Two Different Strategies
Wednesday August 20, 2014
It takes a lot to build a franchise. With the stress it takes to find the right players to pleasing the fans in all aspects, as a fan you always would like to stay happy. In order to stay entirely happy though, one must win, and you would hope to see everyone be involved.
The second episode of 4th and loud had begun to show a displacement of the team. Already suffering losing star players due to injury, quarterback Colt Brennan and defensive back Jorrick Calvin, they were stuck with scraping the bottom of the barrel. Head Coach Bob McMillen
and the rest of the coaching staff began to show a lack of trust with certain players. The first of which came from quarterback J.J. Raterink. While Raterink did manage to struggle throughout the year, every bad pass, erratic throw, and even bad play calling in certain aspects had McMillen riled up. In the scrimmage against San Jose, a lot of the blame was put on Raterink's arm, wondering why they didn't play better than they should have.
Fullback Jeff Tow-Arnett was another player who lacked any respect. McMillen takes the position to heart since he did play the role for 13 seasons. Discussing how McMillen wants Tow-Arnett to position himself so he can improve his game touched some nerved. While Tow-Arnett rejected McMillen's ways, the scrimmage for him became a disaster, which resulted in his cut.
While the coaching staff worried about building their roster preparing for their season opener, the KISS and its owners had other matters on their mind. A lot of discussion had come about what kind of in-game entertainment, with the worry about the fans expecting big things. We are introduced to Harlan Hendrickson, the spokesperson of entertainment. His ideas of bringing BMX bikers, guitar players, and all the like to fill every time out possible would be the goal. Unfortunately, the goal did come with a hefty price: about $50,000 per game.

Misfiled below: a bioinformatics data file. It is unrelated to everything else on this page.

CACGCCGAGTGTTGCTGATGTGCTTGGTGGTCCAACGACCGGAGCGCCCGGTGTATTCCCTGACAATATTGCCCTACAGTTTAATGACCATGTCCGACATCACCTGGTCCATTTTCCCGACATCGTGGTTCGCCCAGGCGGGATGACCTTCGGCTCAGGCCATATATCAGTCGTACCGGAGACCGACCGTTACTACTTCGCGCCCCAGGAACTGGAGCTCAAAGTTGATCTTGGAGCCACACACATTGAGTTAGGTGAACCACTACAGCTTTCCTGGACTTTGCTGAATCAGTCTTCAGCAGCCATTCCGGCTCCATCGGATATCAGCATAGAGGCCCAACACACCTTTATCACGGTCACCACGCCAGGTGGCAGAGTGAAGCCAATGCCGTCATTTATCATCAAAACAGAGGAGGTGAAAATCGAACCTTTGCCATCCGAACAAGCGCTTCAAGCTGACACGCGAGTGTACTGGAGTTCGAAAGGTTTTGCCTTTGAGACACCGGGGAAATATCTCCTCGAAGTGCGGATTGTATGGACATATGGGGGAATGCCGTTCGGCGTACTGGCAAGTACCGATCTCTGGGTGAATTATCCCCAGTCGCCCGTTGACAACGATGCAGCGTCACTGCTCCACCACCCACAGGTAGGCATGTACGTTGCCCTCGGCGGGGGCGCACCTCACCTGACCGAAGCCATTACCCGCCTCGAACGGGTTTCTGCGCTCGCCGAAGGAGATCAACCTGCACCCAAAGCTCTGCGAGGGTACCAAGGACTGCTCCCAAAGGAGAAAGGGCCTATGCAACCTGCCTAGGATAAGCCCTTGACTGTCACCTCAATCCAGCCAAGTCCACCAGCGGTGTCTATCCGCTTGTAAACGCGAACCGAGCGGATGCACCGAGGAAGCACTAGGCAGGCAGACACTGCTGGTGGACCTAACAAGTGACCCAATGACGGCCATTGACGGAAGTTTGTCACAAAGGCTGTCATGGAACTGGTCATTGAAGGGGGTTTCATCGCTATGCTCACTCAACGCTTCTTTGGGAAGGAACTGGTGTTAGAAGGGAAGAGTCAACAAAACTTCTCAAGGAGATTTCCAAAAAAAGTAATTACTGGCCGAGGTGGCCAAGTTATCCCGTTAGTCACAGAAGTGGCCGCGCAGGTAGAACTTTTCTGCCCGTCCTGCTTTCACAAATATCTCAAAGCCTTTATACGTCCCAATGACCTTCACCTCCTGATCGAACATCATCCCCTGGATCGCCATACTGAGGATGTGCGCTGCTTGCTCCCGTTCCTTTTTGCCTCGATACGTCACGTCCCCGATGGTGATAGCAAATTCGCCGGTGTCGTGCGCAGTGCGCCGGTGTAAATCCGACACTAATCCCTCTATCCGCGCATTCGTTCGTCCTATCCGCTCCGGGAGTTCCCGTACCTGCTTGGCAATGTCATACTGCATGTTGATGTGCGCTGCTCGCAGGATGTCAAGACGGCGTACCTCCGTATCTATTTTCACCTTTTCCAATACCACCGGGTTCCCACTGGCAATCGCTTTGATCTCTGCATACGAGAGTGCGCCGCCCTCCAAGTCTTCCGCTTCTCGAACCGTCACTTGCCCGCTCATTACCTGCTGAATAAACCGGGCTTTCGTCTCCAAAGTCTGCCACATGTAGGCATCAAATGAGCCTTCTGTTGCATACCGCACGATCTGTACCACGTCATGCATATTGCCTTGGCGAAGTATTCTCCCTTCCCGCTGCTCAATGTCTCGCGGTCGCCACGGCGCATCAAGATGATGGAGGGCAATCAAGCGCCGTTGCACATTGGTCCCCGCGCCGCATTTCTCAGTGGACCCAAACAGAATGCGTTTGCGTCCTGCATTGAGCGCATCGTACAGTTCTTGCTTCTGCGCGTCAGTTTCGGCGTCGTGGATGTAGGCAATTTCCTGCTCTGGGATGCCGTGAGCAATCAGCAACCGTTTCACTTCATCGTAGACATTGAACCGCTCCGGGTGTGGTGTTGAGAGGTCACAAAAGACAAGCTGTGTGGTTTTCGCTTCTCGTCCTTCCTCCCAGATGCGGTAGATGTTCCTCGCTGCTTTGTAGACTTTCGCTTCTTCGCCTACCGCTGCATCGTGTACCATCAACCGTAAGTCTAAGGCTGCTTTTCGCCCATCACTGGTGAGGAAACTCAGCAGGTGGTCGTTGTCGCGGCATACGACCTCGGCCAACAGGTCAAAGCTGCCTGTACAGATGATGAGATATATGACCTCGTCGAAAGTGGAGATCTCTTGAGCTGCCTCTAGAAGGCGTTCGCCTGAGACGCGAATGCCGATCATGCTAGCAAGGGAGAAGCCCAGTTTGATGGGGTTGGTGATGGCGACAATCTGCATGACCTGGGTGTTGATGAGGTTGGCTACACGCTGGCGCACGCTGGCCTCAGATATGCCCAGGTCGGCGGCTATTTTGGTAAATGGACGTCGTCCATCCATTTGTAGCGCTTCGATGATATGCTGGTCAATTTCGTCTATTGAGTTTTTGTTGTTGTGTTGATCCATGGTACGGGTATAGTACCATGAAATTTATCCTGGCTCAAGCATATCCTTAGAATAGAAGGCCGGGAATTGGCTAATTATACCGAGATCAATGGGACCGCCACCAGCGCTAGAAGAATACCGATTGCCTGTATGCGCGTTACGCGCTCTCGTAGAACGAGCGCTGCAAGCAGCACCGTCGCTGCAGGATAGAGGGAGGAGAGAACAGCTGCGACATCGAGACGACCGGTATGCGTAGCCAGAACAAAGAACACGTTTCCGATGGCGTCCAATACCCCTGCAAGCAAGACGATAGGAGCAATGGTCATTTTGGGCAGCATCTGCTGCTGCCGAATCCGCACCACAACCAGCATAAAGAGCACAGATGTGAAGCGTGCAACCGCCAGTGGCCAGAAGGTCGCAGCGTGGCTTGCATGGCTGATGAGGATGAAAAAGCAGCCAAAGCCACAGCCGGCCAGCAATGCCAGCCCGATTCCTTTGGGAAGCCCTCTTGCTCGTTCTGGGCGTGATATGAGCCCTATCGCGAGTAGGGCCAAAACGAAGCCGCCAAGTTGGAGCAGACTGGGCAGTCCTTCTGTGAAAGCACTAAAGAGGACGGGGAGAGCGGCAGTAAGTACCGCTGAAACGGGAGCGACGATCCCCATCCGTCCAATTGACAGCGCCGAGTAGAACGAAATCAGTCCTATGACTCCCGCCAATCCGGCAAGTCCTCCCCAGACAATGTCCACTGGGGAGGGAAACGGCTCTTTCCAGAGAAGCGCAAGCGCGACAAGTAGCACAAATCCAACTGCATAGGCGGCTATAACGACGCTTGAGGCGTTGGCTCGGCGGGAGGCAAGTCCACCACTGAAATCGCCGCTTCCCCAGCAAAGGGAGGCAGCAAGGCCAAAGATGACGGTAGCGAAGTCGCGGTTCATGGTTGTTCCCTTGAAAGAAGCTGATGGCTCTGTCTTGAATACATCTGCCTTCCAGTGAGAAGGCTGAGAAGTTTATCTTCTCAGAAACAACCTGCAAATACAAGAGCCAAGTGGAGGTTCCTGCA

The owners had then decided, with the team nearly finalized, to plan a little surprise and send them to the house of Gene Simmons. Many of the players did enjoy their time, getting a tour of all the memorabilia and the like, but the knowledge from Simmons and Stanley to really grasp the knowledge of the sport and the rough tumbles an expansion team will face. Stating that any team from Los Angeles must become winners right away was the only item for discussion, which made the pressure to not only win but become the last team standing even greater.
With all this aside, you can already see the disparity between the owners, coaches, and the team. There was not much interaction between McMillen and the players, as well as any involvement between the owners and the team itself. Even with the team's first win, there was still some discomfort when the game ball was tossed to Brett Bouchy, their co-owner.
The team did win their home opener and start the season 2-1. The demise of the team soon came thereafter. It will be interesting to see when the owners begin to take over.
Manny Nunez is a freelance writer who resides in Los Angeles. He has been an arena football fan since 1996 while living in Phoenix, dedicated to the Arizona Rattlers. Although he lives in Southern California, he still reps his Arizona teams. He is also a beat writer for the Phoenix Coyotes for InsideHockey.com.
The opinions expressed in the article above are only those of the writer, and do not necessarily reflect the thoughts, opinions, or official stance of ArenaFan Online or its staff, or the Arena Football League, or any AFL or af2 teams.